As shown in Table 2, market meats were on average over twice more consumed than traditional meats. Wild fish and pork were more consumed among Innu participants, while fruits and vegetables were more consumed by Anishinabe participants. For both studied nations, fruits were more consumed than vegetables. Fruit juice consumption (natural and powdered) was higher than water consumption among Innu participants. No significant difference was observed between nations for total market meats, beef, pork, and chicken intakes, nor for vegetables or juice intakes. With the exception of fruits and pork meat, which were more consumed by girls, other food intakes were not different between sexes (Table S3). More than 90% of participants had adequate intakes of iron, vitamin A, vitamin B12, vitamin C, folate, and thiamin (Table 2), and no differences between nations or sexes were found (Tables 2 and S3).

Table 2 Daily food item consumption and dietary intakes and proportions of participants with adequate dietary intakes for all study participants and by nations

Results of models 1 and 2 evaluating the associations between potential protective and risk factors and SF and Hb levels are shown in Fig. 4. All significant direct and indirect variable coefficients are detailed in Table S4. Model 1 results of SEM analysis showed that male sex, inflammation, and vitamin C intake were associated with higher SF. Moreover, vitamin C intake was found to mediate the positive association between fruit and juice consumption and SF. The direct association between fruit consumption and SF was not statistically significant (data not shown; coefficient for the direct path [95% CI], − 0.009 [− 0.296, 0.291]). All other protective and risk factor variables, including food variables rich in iron and/or proteins, were not directly or indirectly related to SF.

Fig. 4
figure 4

Significant direct associations (not standardized coefficients) between dietary and non-dietary determinants of SF and Hb (models 1 and 2) for all study participants (n = 191). Significance level: p value < 0.10, *p value < 0.05, **p value < 0.01

For model 2, cigarette smoking and higher levels of SF were in turn associated with higher Hb concentrations, whereas inflammation was associated with lower Hb levels. As for SF, fruit and juice consumptions were positively associated with Hb, mediated via vitamin C and SF. No significant direct or indirect associations were identified between Hb and other variables, including blood Pb levels.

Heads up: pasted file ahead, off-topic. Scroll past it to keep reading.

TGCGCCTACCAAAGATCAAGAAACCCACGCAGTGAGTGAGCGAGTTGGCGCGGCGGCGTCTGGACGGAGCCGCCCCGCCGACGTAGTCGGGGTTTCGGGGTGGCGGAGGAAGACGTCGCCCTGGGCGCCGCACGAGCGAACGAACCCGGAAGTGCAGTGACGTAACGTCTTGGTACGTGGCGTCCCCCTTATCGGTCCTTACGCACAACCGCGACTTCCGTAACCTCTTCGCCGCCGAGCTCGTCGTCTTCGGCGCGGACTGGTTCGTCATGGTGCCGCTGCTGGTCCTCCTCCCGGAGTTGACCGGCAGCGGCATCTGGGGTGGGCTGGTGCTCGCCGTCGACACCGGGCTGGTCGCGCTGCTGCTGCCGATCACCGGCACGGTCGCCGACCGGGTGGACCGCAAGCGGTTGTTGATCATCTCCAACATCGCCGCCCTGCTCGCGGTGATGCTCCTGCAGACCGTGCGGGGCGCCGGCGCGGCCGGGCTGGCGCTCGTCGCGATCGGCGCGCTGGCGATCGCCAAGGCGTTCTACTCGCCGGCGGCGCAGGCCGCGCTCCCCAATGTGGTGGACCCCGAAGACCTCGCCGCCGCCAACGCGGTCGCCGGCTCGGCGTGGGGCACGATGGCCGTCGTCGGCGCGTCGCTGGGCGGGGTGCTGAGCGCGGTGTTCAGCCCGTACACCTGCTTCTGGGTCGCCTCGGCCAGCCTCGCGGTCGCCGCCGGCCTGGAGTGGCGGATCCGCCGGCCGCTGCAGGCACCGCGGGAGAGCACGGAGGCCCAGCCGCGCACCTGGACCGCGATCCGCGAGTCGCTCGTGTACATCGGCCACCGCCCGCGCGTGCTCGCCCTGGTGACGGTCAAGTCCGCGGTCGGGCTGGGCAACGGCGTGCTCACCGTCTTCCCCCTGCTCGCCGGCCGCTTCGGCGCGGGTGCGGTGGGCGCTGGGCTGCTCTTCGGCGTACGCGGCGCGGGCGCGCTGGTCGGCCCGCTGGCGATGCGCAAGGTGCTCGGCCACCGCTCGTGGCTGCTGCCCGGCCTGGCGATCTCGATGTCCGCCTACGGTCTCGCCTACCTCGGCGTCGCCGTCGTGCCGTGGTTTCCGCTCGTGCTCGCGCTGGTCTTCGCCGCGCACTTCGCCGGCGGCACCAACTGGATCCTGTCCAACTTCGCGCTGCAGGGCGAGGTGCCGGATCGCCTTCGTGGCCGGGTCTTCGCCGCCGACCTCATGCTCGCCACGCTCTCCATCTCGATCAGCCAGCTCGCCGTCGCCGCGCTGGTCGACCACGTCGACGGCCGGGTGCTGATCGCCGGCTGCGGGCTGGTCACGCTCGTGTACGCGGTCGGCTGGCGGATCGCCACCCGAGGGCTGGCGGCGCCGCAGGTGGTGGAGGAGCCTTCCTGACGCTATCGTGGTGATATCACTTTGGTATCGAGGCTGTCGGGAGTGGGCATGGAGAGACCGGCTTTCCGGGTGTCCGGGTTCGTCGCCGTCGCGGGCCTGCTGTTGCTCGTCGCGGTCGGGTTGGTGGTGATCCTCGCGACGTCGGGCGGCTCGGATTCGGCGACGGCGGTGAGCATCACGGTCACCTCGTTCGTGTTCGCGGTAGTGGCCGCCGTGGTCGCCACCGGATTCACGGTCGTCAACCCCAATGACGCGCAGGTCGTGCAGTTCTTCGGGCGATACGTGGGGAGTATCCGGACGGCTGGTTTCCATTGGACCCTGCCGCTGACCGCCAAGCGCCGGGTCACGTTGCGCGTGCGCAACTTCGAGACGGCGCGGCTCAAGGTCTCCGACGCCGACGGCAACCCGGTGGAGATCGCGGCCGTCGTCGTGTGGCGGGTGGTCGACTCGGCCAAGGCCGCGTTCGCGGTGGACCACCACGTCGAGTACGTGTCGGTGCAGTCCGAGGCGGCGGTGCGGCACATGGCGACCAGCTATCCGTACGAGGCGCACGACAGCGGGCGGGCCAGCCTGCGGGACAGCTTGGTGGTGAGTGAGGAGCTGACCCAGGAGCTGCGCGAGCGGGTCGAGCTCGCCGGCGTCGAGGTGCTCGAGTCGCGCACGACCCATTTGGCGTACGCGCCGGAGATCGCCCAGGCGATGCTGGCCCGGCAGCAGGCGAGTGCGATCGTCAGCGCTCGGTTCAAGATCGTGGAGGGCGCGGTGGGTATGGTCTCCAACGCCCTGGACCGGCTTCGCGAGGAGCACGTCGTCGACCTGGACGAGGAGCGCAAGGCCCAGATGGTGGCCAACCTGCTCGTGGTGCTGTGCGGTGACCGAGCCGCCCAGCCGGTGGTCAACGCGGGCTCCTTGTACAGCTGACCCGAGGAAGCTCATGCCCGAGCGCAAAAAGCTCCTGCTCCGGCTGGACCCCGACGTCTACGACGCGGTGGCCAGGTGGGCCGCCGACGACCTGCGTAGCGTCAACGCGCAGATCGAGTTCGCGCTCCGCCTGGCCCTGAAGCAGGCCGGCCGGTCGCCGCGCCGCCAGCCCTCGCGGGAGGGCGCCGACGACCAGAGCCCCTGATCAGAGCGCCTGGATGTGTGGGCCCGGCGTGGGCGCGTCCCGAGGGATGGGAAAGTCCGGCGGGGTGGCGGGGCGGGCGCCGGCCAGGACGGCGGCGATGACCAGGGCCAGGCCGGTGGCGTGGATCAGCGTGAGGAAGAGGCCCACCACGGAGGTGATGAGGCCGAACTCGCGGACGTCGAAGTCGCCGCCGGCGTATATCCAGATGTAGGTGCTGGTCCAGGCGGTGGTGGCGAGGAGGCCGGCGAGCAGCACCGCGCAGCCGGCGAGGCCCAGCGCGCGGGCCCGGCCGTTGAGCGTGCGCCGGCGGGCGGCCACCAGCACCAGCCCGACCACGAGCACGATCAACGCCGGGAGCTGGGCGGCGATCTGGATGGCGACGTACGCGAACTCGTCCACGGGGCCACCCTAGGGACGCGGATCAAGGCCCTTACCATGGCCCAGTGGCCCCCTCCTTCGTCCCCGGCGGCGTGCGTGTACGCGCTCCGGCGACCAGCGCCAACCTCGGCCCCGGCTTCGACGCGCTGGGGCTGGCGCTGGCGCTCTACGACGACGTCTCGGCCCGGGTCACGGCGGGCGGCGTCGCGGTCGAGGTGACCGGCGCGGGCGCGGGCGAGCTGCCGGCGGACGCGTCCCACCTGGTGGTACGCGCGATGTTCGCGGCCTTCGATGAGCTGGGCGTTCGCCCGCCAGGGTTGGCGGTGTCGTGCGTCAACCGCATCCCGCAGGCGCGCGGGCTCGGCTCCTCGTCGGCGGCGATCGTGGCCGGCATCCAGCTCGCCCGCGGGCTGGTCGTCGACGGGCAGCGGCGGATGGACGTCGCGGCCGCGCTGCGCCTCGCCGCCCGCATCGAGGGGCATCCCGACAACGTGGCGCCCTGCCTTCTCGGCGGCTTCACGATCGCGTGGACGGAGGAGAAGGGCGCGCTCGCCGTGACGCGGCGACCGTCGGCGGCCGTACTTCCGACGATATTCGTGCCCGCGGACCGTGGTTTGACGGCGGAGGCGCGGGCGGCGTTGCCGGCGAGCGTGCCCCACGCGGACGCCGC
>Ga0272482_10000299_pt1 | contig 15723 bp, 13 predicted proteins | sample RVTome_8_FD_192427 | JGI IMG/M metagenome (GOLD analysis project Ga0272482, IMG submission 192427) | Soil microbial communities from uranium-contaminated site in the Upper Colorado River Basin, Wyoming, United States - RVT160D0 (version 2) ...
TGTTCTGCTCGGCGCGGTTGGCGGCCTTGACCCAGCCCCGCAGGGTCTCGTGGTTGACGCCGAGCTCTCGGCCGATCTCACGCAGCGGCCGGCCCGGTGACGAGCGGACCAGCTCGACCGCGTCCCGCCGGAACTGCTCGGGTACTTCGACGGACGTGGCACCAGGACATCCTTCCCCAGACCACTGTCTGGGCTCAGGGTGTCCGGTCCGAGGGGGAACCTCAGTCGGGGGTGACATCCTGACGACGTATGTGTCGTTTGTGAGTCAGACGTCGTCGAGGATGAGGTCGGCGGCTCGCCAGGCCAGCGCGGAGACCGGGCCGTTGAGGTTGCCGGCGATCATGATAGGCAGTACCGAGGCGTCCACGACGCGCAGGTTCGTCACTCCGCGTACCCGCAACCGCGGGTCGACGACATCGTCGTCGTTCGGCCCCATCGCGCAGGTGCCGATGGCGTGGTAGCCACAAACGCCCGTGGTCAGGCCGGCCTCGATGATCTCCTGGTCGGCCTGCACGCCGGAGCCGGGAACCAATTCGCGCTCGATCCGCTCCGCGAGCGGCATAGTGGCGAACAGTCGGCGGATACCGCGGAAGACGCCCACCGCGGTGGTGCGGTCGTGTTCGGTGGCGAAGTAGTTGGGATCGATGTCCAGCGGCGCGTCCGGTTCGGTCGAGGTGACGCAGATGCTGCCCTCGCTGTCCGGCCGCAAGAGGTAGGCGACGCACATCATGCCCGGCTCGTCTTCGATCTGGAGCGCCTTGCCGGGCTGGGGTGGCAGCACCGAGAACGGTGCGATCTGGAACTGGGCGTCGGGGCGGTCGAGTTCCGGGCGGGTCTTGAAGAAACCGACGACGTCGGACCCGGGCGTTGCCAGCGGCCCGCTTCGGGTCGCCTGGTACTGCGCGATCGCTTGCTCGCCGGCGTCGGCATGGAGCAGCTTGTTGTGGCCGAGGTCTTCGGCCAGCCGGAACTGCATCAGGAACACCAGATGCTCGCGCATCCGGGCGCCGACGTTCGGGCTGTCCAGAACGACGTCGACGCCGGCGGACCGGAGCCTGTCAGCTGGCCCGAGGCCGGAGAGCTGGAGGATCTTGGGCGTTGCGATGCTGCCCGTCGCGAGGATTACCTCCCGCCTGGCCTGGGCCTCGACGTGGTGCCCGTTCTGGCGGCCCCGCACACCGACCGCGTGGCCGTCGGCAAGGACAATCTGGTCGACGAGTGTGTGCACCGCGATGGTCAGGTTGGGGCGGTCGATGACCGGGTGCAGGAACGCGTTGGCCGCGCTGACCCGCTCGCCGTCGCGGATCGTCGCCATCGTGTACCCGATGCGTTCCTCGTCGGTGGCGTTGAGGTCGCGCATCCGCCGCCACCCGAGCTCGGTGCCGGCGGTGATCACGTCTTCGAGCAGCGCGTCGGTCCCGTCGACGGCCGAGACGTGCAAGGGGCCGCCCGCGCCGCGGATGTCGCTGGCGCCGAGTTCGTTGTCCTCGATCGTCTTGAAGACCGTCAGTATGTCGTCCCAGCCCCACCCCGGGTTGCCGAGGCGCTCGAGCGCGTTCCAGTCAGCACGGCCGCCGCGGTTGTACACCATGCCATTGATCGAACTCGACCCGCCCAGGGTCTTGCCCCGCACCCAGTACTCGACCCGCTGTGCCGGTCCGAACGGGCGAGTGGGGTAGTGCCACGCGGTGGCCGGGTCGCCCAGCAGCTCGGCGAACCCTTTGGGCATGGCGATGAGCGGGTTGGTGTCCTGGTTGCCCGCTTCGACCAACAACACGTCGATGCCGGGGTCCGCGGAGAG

Analogous consistent results with some differences were noticed when stratifying two models by studied nations and by sex (Supplementary Materials Tables S5 and S6). Indeed, the associations mediated by vitamin C were significant only in girl participants (Table S5). Conversely, among male participants, inflammation status was the main variable associated with SF and Hb, as was traditional meat consumption with higher Hb via SF. Moreover, girls’ age was inversely associated with SF, while the contrary was observed in boys. For models stratified by nations (Table S6), similar trends for fruit and juice consumption via vitamin C intake, sex, and inflammation were observed as in the unstratified models, although in some cases the associations did not reach statistical significance. Cigarette smoke exposure was positively associated with Hb among Innu participants where its exposure was significantly higher. As in the sex-stratified model, traditional meat consumption was associated with higher SF (but only via vitamin C) and with higher Hb via vitamin C and SF in Anishinabe participants.


In spite of adequate iron and vitamin intake among most JES!-YEH! participants, prevalence of anemia and ID among Anishinabe and Innu participants in 2015 was elevated (16.8% and 20.5% respectively), and much higher than in the Canadian general youth population, which was only about 3% in 2009–2011 (Cooper et al. 2012). These high prevalences are comparable to those reported for other Indigenous children in North America, emphasizing the important health disparities between First Nations and other children in Canada and the United States (Jamieson and Kuhnlein 2008). The WHO considers anemia as a public health problem whenever its prevalence exceeds 5%. Accordingly and in spite of using capillary blood to determine Hb using HemoCue analyzer, which is known to overestimate the Hb concentrations compared with the complete blood count method (Hinnouho et al. 2018), the anemia prevalence in JES!-YEH! was more than three times this limit. Interestingly, higher traditional meat, fruit, and fruit juice consumption via increased vitamin C intake and lower inflammation status were the main determinants associated with lower ID and anemia.

In our study, the vast majority of participants with anemia were in the mild or moderate severity categories (97.0% of participants with anemia). Nevertheless, considering the systemic impacts of mild-to-moderate hemoglobin deficiency on children’s and adolescents’ development, addressing underlying factors associated with chronic anemia is important for youth success in school and later in life (Turkoski 2003; Teni et al. 2017). Moreover, low iron status, with or without anemia, which was found in 20.5% of our study participants, is also known to impair optimal youth development, as it also contributes to lower cognitive functions, thermoregulation, and immunity in children and adolescents (WHO 2001).

The most prevalent type of anemia in our study was IDA. Indeed, as iron is an absolute requirement for Hb synthesis, IDA is known as a major contributor to childhood anemia burden globally (WHO 2001). The second most prevalent type of anemia was ACI, whereas the prevalence of anemia due to other causes (UA) was relatively low, which is in agreement with the observation that vitamin intakes were adequate in most of the study participants. Other possible causes of anemia such as parasites, hemorrhages, hemolytic anemia, and hemoglobinopathies are possible but were not assessed in the present study.